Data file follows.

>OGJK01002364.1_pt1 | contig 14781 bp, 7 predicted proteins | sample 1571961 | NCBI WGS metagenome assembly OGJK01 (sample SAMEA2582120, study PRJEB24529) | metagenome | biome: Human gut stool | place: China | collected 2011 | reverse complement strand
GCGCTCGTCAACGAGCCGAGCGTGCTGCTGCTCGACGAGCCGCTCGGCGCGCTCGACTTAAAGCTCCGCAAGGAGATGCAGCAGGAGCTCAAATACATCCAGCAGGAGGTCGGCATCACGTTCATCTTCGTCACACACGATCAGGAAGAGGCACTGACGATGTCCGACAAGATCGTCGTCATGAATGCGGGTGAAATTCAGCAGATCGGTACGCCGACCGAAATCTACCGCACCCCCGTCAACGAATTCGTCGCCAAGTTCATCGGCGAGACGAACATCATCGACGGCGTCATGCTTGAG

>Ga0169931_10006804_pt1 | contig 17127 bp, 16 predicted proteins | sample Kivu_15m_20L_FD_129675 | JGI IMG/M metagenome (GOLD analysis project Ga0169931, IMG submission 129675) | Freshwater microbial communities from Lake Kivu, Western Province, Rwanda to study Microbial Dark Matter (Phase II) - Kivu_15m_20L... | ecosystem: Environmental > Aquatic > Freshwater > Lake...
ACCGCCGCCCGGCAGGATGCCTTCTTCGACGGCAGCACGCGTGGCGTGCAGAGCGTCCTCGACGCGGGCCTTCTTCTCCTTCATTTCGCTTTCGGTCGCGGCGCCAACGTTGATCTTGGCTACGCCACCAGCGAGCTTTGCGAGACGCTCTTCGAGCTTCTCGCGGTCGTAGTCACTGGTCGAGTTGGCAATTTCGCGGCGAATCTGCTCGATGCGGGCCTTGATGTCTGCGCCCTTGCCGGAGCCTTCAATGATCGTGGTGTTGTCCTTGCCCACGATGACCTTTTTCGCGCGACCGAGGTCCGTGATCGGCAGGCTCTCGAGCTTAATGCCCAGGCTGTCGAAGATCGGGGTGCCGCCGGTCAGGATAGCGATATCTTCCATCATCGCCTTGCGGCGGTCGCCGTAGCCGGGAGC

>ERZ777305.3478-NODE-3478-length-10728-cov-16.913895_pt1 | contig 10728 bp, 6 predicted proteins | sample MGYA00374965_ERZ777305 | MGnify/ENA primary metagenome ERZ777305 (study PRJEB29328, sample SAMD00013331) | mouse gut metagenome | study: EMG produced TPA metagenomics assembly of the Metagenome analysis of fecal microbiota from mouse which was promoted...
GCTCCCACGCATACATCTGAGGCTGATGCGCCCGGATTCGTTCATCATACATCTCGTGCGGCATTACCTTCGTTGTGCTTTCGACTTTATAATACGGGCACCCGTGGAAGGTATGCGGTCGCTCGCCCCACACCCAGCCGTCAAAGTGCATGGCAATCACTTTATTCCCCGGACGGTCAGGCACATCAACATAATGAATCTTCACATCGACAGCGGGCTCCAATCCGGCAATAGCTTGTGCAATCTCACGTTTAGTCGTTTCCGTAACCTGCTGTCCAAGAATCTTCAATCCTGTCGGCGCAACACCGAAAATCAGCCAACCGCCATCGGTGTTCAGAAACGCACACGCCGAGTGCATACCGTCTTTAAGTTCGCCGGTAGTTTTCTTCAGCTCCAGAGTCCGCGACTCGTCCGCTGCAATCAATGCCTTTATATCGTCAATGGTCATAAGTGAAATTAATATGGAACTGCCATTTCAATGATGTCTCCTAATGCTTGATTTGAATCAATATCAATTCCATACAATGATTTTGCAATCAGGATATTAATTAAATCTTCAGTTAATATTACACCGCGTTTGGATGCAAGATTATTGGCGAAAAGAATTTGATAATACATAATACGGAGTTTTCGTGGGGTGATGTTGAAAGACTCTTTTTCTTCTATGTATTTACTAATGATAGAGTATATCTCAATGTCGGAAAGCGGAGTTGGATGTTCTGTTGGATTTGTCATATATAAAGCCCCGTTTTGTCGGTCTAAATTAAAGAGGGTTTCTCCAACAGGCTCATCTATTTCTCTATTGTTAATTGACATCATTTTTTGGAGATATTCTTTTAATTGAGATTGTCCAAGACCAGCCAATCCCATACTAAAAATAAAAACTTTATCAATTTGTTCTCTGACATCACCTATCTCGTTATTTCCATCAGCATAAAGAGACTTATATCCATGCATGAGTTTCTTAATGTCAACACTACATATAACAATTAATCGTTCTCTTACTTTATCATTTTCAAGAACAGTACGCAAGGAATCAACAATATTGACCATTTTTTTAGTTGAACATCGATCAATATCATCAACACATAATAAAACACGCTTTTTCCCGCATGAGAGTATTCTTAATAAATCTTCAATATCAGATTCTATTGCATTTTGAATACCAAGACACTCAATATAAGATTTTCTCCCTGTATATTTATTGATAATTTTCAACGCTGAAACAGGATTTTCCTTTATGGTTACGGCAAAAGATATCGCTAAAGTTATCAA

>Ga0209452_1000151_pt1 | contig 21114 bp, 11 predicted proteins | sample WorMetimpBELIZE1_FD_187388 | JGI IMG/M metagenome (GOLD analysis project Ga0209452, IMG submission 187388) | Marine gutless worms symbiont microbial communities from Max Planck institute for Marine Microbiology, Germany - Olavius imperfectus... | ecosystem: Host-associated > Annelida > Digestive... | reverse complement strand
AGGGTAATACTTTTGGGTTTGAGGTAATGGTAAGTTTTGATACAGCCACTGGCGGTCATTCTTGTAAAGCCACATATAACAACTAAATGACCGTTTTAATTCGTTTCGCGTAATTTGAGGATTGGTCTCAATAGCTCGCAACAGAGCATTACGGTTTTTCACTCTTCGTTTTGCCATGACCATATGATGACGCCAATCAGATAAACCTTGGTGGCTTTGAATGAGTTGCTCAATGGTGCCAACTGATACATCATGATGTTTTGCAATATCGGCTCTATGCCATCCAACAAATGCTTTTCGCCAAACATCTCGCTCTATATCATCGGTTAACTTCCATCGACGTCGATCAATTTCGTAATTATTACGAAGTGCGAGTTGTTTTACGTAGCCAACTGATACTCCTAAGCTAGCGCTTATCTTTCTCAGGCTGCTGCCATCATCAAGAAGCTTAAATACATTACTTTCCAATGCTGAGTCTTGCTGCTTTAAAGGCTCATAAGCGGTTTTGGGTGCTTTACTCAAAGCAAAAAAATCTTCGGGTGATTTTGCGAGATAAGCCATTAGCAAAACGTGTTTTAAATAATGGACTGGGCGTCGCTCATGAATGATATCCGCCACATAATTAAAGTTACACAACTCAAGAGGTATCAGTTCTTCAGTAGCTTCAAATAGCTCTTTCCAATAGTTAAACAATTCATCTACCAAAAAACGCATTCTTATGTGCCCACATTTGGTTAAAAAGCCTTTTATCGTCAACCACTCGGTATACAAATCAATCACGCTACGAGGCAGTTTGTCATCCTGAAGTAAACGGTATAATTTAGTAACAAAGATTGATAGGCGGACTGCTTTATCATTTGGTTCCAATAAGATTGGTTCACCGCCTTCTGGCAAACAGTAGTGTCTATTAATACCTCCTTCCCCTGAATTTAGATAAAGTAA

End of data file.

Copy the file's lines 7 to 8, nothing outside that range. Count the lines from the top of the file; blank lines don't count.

>Ga0209452_1000151_pt1 | contig 21114 bp, 11 predicted proteins | sample WorMetimpBELIZE1_FD_187388 | JGI IMG/M metagenome (GOLD analysis project Ga0209452, IMG submission 187388) | Marine gutless worms symbiont microbial communities from Max Planck institute for Marine Microbiology, Germany - Olavius imperfectus... | ecosystem: Host-associated > Annelida > Digestive... | reverse complement strand
AGGGTAATACTTTTGGGTTTGAGGTAATGGTAAGTTTTGATACAGCCACTGGCGGTCATTCTTGTAAAGCCACATATAACAACTAAATGACCGTTTTAATTCGTTTCGCGTAATTTGAGGATTGGTCTCAATAGCTCGCAACAGAGCATTACGGTTTTTCACTCTTCGTTTTGCCATGACCATATGATGACGCCAATCAGATAAACCTTGGTGGCTTTGAATGAGTTGCTCAATGGTGCCAACTGATACATCATGATGTTTTGCAATATCGGCTCTATGCCATCCAACAAATGCTTTTCGCCAAACATCTCGCTCTATATCATCGGTTAACTTCCATCGACGTCGATCAATTTCGTAATTATTACGAAGTGCGAGTTGTTTTACGTAGCCAACTGATACTCCTAAGCTAGCGCTTATCTTTCTCAGGCTGCTGCCATCATCAAGAAGCTTAAATACATTACTTTCCAATGCTGAGTCTTGCTGCTTTAAAGGCTCATAAGCGGTTTTGGGTGCTTTACTCAAAGCAAAAAAATCTTCGGGTGATTTTGCGAGATAAGCCATTAGCAAAACGTGTTTTAAATAATGGACTGGGCGTCGCTCATGAATGATATCCGCCACATAATTAAAGTTACACAACTCAAGAGGTATCAGTTCTTCAGTAGCTTCAAATAGCTCTTTCCAATAGTTAAACAATTCATCTACCAAAAAACGCATTCTTATGTGCCCACATTTGGTTAAAAAGCCTTTTATCGTCAACCACTCGGTATACAAATCAATCACGCTACGAGGCAGTTTGTCATCCTGAAGTAAACGGTATAATTTAGTAACAAAGATTGATAGGCGGACTGCTTTATCATTTGGTTCCAATAAGATTGGTTCACCGCCTTCTGGCAAACAGTAGTGTCTATTAATACCTCCTTCCCCTGAATTTAGATAAAGTAA